Climate change has been a hot-button issue for decades and has ramped up in recent years, culminating in the September 2019 Climate Strike — reportedly the largest climate demonstration in world history, drawing upwards of four million protesters across an estimated 185 countries. Today’s activists are building on the work done by environmental pioneers in the late 60s and early 70s that led to the first Earth Day, which was then the largest organized demonstration in human history. The momentum of that day led to the creation of the EPA and the passage of the Clean Air, Clean Water and Endangered Species acts. Fifty years later, how did that one day make a difference?
In a first-of-its-kind study, released by the National Bureau of Economic Research (NBER) today, University of Notre Dame Professor of Economics Daniel Hungerman and graduate student Vivek Moorthy investigated the long-term effects of that momentous eco-celebration, studying how the event and the weather that day affected people’s attitudes toward conservation and their health years later.
“Our results are significant as they contrast with the conventional depiction of Earth Day having quickly dissipating effects on attitudes,” Hungerman said. “We show that purely voluntary environmental action can lead to important improvements in health and well-being years and even decades later. In the future, we’d like to apply our approach to other large-scale voluntary events.”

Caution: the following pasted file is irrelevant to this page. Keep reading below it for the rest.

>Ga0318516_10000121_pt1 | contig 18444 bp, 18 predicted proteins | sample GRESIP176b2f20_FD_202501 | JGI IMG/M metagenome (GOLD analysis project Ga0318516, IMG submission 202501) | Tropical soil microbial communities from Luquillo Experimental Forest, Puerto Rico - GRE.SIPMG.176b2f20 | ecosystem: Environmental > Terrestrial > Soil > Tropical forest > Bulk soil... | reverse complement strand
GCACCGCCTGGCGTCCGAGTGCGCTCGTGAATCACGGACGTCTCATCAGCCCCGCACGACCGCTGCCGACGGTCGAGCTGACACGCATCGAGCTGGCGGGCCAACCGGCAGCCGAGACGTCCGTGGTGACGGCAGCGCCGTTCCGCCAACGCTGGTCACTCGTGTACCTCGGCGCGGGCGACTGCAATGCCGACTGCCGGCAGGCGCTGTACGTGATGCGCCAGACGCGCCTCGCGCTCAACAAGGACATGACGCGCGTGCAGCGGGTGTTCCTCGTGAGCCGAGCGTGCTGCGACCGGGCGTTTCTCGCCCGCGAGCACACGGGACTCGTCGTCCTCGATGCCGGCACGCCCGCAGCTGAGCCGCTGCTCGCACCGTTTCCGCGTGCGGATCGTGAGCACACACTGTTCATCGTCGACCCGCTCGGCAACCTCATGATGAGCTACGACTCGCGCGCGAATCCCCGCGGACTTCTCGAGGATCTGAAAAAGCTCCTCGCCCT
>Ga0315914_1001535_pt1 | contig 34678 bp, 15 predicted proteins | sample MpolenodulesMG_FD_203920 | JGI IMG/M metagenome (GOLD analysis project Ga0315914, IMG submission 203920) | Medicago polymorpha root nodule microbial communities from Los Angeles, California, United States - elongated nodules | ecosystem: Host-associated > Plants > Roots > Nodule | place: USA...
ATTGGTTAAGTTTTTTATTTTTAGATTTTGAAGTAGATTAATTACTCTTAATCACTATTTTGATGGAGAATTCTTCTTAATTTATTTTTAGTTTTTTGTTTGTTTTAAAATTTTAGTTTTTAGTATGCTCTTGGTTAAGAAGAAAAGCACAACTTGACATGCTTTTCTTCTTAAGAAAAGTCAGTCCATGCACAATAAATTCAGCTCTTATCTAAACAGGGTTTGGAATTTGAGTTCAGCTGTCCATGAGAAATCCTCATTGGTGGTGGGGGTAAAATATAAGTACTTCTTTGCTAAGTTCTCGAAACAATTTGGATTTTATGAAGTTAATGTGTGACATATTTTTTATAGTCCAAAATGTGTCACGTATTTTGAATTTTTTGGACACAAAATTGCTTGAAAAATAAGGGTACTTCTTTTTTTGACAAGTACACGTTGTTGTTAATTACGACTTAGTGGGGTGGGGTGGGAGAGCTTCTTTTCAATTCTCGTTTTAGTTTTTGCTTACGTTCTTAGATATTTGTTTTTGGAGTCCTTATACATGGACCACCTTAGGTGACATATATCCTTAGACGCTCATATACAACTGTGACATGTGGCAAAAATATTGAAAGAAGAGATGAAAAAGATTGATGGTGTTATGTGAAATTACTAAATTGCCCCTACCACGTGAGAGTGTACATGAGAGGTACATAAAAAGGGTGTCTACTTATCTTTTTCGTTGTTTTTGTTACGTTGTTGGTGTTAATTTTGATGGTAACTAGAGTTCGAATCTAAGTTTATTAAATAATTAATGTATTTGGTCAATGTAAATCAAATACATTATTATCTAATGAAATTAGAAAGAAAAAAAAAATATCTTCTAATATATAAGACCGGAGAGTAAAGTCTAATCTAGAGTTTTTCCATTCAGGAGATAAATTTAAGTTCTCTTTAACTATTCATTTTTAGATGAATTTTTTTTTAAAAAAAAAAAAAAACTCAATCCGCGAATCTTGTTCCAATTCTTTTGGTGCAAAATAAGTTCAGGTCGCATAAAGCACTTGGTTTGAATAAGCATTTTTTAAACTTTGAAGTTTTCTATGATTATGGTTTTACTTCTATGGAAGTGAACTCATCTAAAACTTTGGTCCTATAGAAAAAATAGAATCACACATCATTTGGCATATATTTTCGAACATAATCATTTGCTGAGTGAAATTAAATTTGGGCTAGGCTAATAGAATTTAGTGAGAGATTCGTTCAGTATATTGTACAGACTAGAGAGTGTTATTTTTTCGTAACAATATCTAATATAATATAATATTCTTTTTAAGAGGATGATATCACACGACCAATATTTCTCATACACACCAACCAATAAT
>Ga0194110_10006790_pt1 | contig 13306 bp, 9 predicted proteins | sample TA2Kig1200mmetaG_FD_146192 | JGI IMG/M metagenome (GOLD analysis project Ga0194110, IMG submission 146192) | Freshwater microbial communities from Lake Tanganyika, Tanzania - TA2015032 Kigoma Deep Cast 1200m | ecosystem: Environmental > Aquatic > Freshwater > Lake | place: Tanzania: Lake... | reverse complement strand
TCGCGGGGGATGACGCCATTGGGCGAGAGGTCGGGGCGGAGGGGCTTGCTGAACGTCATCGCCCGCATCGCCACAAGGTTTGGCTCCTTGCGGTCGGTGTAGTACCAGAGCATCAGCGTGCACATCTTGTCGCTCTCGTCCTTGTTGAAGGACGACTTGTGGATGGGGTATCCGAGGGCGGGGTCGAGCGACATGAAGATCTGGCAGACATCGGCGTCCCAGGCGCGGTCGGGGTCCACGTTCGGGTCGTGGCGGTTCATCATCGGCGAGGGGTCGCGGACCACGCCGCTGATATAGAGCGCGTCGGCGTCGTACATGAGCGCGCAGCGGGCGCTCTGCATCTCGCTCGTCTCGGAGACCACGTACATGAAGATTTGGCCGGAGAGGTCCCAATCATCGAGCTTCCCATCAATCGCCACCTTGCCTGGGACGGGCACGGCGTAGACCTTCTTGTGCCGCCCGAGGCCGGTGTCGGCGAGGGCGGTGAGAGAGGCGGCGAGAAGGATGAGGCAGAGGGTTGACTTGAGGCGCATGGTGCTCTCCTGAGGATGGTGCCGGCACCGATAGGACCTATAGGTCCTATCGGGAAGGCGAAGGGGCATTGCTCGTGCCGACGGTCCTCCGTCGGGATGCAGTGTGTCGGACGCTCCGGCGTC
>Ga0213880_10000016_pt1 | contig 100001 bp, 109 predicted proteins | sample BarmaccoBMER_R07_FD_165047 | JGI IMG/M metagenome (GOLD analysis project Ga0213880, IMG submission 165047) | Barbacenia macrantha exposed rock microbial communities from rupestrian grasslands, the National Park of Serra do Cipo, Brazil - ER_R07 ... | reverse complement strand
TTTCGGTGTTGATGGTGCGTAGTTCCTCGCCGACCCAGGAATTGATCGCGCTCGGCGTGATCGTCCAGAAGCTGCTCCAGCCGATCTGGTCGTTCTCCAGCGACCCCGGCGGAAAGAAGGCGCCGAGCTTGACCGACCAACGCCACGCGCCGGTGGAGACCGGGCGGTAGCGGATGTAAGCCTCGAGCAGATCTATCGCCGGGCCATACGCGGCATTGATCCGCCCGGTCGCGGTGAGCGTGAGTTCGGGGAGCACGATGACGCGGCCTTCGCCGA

Using data from the General Social Survey, a survey that tracks changes in both social characteristics and attitudes in the U.S., Hungerman and Moorthy found that people who were under 20 years old (and particularly school-aged children) on the original Earth Day express greater support for environmental spending 10 to 20 years afterwards. Among that group, they were able to measure an increase in opposition to environmental spending based on an increase in precipitation on the day of the original Earth Day celebration. When looking at weather on other days in April 1970, the authors found no effect — so no changes in attitude either way.
In their study, Hungerman and Moorthy account for reverse causation — in this case, the idea that places with big Earth Day celebrations might tend to already be areas with strong pro-environmental attitudes — by comparing places that had unusually good or unusually bad weather on the exact date in question. Their key assumption is that unexpectedly good or bad weather on Earth Day should not be related to underlying community attitudes about the environment.
“To measure the quality of the local environment, we use data on air pollution. We find that good weather on Earth Day is associated with lower levels of air pollution, specifically carbon monoxide (CO), years later.” Increased precipitation leads to an increase in average CO over the next 20 years, they determined. Long-term exposure to CO can cause long-term health problems including neurological and cardiovascular damage.
That increase in rain translated to a small increase in congenital abnormalities such as Down syndrome or cystic fibrosis in babies 10 to 20 years after the original Earth Day.
"Organizers of major demonstrations know that their crowds will be much larger if the weather is good, but Hungerman and Moorthy have tracked that impact on policy and attitudes 10 and even 20 years into the future!” said Denis Hayes, national coordinator of the first Earth Day in 1970. “This unprecedented research demonstrates the large effects that random chance can have on efforts to shift public policies. So organize brilliantly and tirelessly — but also pray for sun!”